Ben Childers was originally surprised by how many bands inquire about the possibility of playing a gig at Anthem Brewing Company’s taproom, but perhaps he underestimated the appeal of playing a show inside a brewery.
Nearly anyone over a certain age can play a bar, but how often do musicians get the chance to perform in front of large distillery tanks in a warehouse where beer is actually made? As Anthem taproom manager Childers soon found out, multiple bands across the country are determined to visit as many as possible.
For two and a half years, the local brewer has been hosting its Anthem Live Music Series twice a week inside its cavernous warehouse taproom, 908 SW Fourth St. Shows are primarily held on Fridays and Saturdays, but sometimes branch out to other days of the week.
Childers said he never has to approach bands and artists about playing Anthem — they always come to him. There is currently a long-standing list of performers waiting their turn for a gig.
“This place, it’s fun,” Childers said. “[Bands] say, ‘You guys have a good time, your crowd’s cool and we just like playing there.’ It’s relaxed — no pressure, no anything. Just come on in, set up your stuff and play.”
The taproom setting is certainly unique from what most artists get the chance to play. Anthem’s taproom has high roofs and is packed at one end with brewing machinery. Artists new to the space sometimes have to tinker with their setup and technique to get the acoustics just right.
“It’s actually really good if you get in the right spot,” Childers said. “But you have to kind of know what you’re doing.”
The Anthem Live Music Series is not limited to Oklahoma bands or any particular kind of genre, though Childers said the large majority of its performers are locally based singer-songwriters. The next planned show is scheduled for March 23, featuring red dirt and Americana singer-songwriters Kent Fauss and Amanda Cunningham.
Still, Anthem has hosted everything from classical cellists to full-fledged rock bands in the past.
“We’ll try anything to see what happens with it,” he said.
Anthem’s taproom started out as a 3.2 bar before craft brewers were legally allowed to sell full-strength alcohol. Even then, Childers said they would get several requests from bands wanting to play there. One of the first bands to ask about their availability was Austin, Texas, folk band Tennessee Stiffs.
“I was like, ‘Alright, but we haven’t really done anything like this yet,’” Childers said. “I didn’t really have any equipment; I didn’t have anything.’”
The band showed up for a special Sunday show — special because Anthem wasn’t even open on Sundays yet. Still, people came. Childers said it was a big success. As they began booking more and more one-off shows, crowd and band interest kept growing.
“It just kept building and eventually we went full strength and started seeing good crowds and started getting approached more by local artists,” he said.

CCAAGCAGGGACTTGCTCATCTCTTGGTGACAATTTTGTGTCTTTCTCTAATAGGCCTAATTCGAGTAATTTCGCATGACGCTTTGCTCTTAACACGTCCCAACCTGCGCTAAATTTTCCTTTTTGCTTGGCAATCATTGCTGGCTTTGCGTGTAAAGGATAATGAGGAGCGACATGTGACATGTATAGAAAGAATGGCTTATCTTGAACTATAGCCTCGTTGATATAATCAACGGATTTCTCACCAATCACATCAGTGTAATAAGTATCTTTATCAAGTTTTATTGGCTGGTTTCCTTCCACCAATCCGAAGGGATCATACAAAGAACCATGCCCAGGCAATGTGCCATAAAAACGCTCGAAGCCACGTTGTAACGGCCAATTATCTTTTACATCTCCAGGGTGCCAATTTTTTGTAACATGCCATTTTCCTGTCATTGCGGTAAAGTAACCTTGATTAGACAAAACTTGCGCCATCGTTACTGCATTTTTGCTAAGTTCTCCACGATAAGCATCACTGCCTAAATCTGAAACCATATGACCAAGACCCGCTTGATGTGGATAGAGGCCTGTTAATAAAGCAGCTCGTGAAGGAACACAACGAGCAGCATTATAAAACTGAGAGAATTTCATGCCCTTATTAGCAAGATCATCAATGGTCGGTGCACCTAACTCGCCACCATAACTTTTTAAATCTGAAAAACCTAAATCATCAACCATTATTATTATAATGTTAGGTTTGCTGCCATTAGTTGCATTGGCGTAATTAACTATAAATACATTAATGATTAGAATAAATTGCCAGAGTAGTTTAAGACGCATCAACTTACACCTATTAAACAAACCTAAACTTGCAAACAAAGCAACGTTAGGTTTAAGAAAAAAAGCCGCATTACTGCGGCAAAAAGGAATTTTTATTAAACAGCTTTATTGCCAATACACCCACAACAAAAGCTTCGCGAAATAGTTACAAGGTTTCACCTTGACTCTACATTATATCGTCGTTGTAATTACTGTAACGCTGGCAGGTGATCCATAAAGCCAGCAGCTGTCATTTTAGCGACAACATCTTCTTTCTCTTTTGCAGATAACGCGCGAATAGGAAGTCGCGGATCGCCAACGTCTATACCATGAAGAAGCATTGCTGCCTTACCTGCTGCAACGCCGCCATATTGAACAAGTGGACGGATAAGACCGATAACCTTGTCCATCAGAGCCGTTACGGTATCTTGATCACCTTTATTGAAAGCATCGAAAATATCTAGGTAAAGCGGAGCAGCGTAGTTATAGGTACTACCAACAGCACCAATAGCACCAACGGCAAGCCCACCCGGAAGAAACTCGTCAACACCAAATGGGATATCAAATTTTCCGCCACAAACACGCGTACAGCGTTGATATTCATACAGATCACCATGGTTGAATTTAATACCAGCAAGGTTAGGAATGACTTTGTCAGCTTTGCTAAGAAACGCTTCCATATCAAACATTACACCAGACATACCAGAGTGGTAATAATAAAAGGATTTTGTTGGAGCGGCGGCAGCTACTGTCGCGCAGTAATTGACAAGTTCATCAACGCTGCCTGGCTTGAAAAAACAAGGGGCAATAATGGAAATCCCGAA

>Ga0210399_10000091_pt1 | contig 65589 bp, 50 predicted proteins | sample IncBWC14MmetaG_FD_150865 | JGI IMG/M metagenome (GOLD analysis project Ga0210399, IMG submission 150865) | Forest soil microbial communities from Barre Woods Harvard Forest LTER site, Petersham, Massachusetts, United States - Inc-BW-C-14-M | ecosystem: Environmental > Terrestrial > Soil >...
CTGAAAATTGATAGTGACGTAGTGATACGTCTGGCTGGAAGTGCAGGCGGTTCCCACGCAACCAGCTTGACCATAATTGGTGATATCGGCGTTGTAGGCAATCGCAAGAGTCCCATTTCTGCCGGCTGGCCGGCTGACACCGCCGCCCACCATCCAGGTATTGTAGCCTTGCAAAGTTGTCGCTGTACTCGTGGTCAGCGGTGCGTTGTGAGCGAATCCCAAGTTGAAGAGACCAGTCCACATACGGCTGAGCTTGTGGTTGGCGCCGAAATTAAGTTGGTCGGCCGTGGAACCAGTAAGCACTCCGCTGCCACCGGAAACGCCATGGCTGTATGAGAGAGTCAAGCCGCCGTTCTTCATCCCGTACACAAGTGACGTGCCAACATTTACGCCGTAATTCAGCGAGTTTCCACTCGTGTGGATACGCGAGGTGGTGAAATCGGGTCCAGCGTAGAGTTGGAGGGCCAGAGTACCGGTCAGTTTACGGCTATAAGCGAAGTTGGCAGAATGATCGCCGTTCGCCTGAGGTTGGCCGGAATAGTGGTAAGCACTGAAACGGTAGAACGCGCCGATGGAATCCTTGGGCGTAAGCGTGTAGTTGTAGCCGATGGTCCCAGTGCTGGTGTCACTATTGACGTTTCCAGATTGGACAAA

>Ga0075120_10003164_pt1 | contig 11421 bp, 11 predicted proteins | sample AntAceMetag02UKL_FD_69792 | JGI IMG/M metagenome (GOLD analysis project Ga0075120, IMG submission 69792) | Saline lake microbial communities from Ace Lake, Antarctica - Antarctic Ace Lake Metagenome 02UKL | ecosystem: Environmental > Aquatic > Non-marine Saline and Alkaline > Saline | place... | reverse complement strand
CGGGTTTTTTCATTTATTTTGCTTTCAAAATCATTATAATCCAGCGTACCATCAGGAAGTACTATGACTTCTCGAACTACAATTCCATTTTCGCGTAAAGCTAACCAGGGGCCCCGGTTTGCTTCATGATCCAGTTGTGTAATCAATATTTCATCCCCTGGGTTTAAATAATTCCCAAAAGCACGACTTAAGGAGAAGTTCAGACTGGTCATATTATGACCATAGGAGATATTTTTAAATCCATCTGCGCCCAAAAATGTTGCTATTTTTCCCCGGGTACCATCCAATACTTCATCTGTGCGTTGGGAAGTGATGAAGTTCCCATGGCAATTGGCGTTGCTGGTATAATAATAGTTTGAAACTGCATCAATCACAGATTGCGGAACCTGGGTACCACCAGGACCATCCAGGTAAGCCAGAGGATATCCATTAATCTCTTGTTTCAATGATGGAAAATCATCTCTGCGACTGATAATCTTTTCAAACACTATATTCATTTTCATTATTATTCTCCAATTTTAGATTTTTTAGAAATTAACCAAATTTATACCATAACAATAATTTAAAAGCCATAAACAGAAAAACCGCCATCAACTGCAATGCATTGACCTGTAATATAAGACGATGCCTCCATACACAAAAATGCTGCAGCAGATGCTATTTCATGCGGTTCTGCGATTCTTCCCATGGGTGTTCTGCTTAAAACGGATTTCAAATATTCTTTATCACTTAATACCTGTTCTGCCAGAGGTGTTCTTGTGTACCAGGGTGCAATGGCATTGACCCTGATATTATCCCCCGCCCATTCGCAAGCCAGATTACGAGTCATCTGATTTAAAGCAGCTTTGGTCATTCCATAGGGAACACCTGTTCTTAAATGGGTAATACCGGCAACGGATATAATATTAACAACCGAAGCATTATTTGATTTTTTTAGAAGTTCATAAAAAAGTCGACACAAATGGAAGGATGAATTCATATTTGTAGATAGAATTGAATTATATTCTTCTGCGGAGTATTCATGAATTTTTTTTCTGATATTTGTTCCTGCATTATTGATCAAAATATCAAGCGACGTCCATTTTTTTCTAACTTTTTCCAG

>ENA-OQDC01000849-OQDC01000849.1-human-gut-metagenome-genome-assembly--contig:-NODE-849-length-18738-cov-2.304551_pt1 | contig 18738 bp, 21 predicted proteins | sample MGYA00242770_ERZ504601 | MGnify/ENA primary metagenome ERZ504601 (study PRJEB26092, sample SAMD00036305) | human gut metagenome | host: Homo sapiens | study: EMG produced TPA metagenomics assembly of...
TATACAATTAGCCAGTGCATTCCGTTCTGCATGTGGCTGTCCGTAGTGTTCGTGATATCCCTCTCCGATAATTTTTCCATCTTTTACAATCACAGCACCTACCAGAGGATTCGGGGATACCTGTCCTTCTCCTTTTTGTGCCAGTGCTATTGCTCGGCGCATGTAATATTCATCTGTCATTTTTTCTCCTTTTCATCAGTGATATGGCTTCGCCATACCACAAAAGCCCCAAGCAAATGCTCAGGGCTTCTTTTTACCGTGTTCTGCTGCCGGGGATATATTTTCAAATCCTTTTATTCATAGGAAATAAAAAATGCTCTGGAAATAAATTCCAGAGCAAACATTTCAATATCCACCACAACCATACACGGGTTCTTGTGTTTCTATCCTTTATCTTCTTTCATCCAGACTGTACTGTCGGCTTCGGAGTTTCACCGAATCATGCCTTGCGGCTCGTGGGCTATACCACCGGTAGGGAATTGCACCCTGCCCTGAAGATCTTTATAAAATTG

Anthem became a full-strength taproom in August 2016. With the ability to sell higher point beer, the brewery was looking for ways to make a big splash vand draw in large crowds. Making their frequent musical performances into an official series seemed to fit that bill.
“We got a new website that tied it all in together where I just decided to name it this and see where it went,” Childers said.
Since that time, the Live Music Series has hosted many successful shows. Childers said a crowd of regulars has even started to gather for the shows.
“I think it’s been great,” he said. “It goes really well, depending on the artist or how well they’re known and how much they promote on their end, we’ll end up with some pretty good crowds.”
Which of Anthem’s tap beers is the best to pair with its music series? Childers recommends their pilsner, OK Pils.
“It just works with live music,” he said. “It’s a sessionable beer. You’re going to drink a long time and you need something you can drink several of. Our Oklahoma Pils is top-notch when it comes to that. I really like it; it’s a great beer.”
Beer might be Childers’ calling now, but throughout his 20s and into his early 30s he was deeply involved in the local metal scene as a roadie and tour manager for bands like Horse Called War and Earthship One. On occasion he still gets nostalgic for life on the road.
“There’s nothing like being on a van on the road with five dudes,” he said. “That stuff’s fun, but I don’t know that any of us can still do it. You get worn out and you start feeling old real quick sitting on a bench seat in a van.”
Early on in his band life, Childers said he was not that heavily into beer. But after he graduated college and began to get older, he started growing a refined taste for the beverage. Before heading out on tours, he would do research to find out if any cities they were visiting had a good local brewery.
Few ever did, he said. Brewing culture was nowhere near as prevalent in the ’90s and it is today.
“There wasn’t a whole lot in this part of the country in that timeframe,” he said. “We played regionally, so it was every state that connected to Oklahoma. Really, the only place that was really brewing anything was up in Kansas City.”
Now retired from life on the road, Childers is happy to share his new passion for craft beer with the people of OKC. The chance to being his two loves together in the same place is an added bonus.
“I needed somewhere to put my energy after I was finished with music,” he said, “and this became it.”
Kent Fauss & Amanda Cunningham
7-9 p.m. March 23
Anthem Brewing Company
908 SW Fourth St.
Print headline: Suds sounds; Anthem Brewing Company regularly welcomes guest bands as part of its live music series.